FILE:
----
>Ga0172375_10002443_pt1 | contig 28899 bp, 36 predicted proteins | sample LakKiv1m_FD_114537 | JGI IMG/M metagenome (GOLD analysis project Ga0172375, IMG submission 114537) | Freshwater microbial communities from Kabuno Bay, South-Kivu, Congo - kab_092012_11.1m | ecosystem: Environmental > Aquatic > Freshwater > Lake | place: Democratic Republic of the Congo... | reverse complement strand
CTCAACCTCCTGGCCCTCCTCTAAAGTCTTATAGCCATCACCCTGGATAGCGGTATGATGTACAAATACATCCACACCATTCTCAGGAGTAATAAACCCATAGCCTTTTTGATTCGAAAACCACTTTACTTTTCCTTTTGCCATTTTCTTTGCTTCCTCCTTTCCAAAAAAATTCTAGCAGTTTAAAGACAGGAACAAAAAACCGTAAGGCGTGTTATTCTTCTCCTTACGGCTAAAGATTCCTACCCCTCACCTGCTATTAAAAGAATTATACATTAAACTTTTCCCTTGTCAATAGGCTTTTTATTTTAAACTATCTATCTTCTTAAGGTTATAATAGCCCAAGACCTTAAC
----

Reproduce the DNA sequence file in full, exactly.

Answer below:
>Ga0172375_10002443_pt1 | contig 28899 bp, 36 predicted proteins | sample LakKiv1m_FD_114537 | JGI IMG/M metagenome (GOLD analysis project Ga0172375, IMG submission 114537) | Freshwater microbial communities from Kabuno Bay, South-Kivu, Congo - kab_092012_11.1m | ecosystem: Environmental > Aquatic > Freshwater > Lake | place: Democratic Republic of the Congo... | reverse complement strand
CTCAACCTCCTGGCCCTCCTCTAAAGTCTTATAGCCATCACCCTGGATAGCGGTATGATGTACAAATACATCCACACCATTCTCAGGAGTAATAAACCCATAGCCTTTTTGATTCGAAAACCACTTTACTTTTCCTTTTGCCATTTTCTTTGCTTCCTCCTTTCCAAAAAAATTCTAGCAGTTTAAAGACAGGAACAAAAAACCGTAAGGCGTGTTATTCTTCTCCTTACGGCTAAAGATTCCTACCCCTCACCTGCTATTAAAAGAATTATACATTAAACTTTTCCCTTGTCAATAGGCTTTTTATTTTAAACTATCTATCTTCTTAAGGTTATAATAGCCCAAGACCTTAAC